“Quite so, Quest; quite so,” answered the Squire quietly. “I had no idea that you looked at these matters in such a light. Certainly the world has changed a good deal since I was a young man, and I do not think it has changed much for the better. But you will want your luncheon; it is hungry work talking about foreclosures.” Mr. Quest had not used this unpleasant word, but the Squire had seen his drift. “Come into the next room,” and he led the way to the drawing-room, where Ida was sitting reading the Times.
“Ida,” he said, with an affectation of heartiness which did not, however, deceive his daughter, who knew how to read every change of her dear father’s face, “here is Mr. Quest. Take him in to luncheon, my love. I will come presently. I want to finish a note.”
Then he returned to the vestibule and sat down in his favourite old oak chair.
“Ruined,” he said to himself. “I can never get the money as things are, and there will be a foreclosure. Well, I am an old man and I hope that I shall not live to see it. But there is Ida. Poor Ida! I cannot bear to think of it, and the old place too, after all these generations—after all these generations!”
Ida shook hands coldly enough with the lawyer, for whom she cherished a dislike not unmixed with fear. Many women are by nature gifted with an extraordinary power of intuition which fully makes up for their deficiency in reasoning force. They do not conclude from the premisses of their observation, they know that this man is to be feared and that trusted. In fact, they share with the rest of breathing creation that self-protective instinct of instantaneous and almost automatic judgment, given to guard it from the dangers with which it is continually threatened at the hands of man’s over-mastering strength and ordered intelligence. Ida was one of these. She knew nothing to Mr. Quest’s disadvantage, indeed she always heard him spoken of with great respect, and curiously enough she liked his wife. But she could not bear the man, feeling in her heart that he was not only to be avoided on account of his own hidden qualities, but that he was moreover an active personal enemy.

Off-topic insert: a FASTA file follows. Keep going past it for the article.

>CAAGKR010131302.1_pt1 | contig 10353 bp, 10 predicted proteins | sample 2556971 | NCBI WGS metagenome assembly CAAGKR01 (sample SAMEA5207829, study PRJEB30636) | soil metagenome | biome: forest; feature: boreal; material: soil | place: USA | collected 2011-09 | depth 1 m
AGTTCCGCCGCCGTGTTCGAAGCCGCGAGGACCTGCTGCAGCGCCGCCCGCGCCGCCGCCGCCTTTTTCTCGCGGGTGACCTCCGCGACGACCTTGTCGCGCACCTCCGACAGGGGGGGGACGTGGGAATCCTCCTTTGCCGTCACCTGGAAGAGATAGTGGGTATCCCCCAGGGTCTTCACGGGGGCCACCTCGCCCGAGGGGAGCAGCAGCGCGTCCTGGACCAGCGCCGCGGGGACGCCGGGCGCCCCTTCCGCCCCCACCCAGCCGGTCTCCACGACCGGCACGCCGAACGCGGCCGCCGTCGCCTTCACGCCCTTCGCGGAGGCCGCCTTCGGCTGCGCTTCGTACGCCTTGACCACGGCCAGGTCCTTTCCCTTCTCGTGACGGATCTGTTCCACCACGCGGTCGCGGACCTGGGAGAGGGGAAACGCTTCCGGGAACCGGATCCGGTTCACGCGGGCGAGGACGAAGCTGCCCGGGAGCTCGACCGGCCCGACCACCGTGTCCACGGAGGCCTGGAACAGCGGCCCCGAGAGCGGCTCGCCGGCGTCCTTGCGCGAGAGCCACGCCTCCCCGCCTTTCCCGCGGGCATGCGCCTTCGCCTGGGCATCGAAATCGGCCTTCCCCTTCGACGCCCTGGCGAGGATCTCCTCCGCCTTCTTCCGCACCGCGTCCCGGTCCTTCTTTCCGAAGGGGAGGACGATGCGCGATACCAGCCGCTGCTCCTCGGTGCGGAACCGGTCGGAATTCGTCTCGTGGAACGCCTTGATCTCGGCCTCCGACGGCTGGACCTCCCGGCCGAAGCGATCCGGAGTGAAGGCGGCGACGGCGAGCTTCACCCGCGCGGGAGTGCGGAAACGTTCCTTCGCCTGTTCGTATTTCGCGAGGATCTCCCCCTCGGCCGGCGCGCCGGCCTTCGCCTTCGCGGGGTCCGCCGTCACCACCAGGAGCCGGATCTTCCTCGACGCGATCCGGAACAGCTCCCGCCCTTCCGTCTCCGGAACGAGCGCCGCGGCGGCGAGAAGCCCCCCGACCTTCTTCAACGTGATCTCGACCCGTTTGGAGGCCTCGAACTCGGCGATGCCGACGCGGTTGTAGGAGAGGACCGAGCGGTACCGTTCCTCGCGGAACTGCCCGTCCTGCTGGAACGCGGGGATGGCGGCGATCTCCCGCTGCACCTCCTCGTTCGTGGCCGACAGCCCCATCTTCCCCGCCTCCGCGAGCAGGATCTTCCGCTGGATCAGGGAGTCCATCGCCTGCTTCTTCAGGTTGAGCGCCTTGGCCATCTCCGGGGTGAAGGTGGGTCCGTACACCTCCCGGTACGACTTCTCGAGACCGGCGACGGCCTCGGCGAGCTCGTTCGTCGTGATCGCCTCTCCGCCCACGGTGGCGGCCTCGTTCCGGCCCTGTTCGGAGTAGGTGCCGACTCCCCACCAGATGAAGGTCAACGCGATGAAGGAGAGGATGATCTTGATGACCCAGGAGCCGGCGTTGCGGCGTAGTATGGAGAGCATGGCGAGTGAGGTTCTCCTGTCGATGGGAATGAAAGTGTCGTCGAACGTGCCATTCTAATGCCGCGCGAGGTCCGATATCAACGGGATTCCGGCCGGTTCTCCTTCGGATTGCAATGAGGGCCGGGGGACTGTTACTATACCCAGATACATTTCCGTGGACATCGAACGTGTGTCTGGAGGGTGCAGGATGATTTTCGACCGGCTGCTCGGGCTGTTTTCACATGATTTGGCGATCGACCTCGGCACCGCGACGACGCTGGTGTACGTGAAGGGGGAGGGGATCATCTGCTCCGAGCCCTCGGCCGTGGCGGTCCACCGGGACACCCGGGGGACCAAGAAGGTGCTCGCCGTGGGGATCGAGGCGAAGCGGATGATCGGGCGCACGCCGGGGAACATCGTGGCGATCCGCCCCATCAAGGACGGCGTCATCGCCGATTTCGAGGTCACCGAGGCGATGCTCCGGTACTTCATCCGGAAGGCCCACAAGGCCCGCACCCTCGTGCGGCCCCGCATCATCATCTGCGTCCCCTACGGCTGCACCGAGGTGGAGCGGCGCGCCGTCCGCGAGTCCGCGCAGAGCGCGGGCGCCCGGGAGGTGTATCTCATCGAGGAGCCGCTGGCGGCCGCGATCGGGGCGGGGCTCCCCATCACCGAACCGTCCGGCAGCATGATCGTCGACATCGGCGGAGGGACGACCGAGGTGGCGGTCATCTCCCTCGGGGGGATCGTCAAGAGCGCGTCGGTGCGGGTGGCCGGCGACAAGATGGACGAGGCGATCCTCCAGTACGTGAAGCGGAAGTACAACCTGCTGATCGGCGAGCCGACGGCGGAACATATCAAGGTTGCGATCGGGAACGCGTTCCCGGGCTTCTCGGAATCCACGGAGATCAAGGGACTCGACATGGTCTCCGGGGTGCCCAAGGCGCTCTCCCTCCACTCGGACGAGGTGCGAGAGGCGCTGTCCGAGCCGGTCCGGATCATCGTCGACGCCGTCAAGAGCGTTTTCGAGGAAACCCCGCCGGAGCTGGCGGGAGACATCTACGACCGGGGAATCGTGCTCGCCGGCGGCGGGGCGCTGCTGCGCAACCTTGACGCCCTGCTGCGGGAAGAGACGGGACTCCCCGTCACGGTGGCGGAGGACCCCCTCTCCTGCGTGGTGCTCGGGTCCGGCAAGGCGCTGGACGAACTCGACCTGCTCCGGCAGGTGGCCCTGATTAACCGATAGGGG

They went into the dining-room, where the luncheon was set, and while Ida allowed Mr. Quest to cut her some cold boiled beef, an operation in which he did not seem to be very much at home, she came to a rapid conclusion in her own mind. She had seen clearly enough from her father’s face that his interview with the lawyer had been of a most serious character, but she knew that the chances were that she would never be able to get its upshot out of him, for the old gentleman had a curious habit of keeping such unpleasant matters to himself until he was absolutely forced by circumstances to reveal them. She also knew that her father’s affairs were in a most critical condition, for this she had extracted from him on the previous night, and that if any remedy was to be attempted it must be attempted at once, and on some heroic scale. Therefore, she made up her mind to ask her bete noire, Mr. Quest, what the truth might be.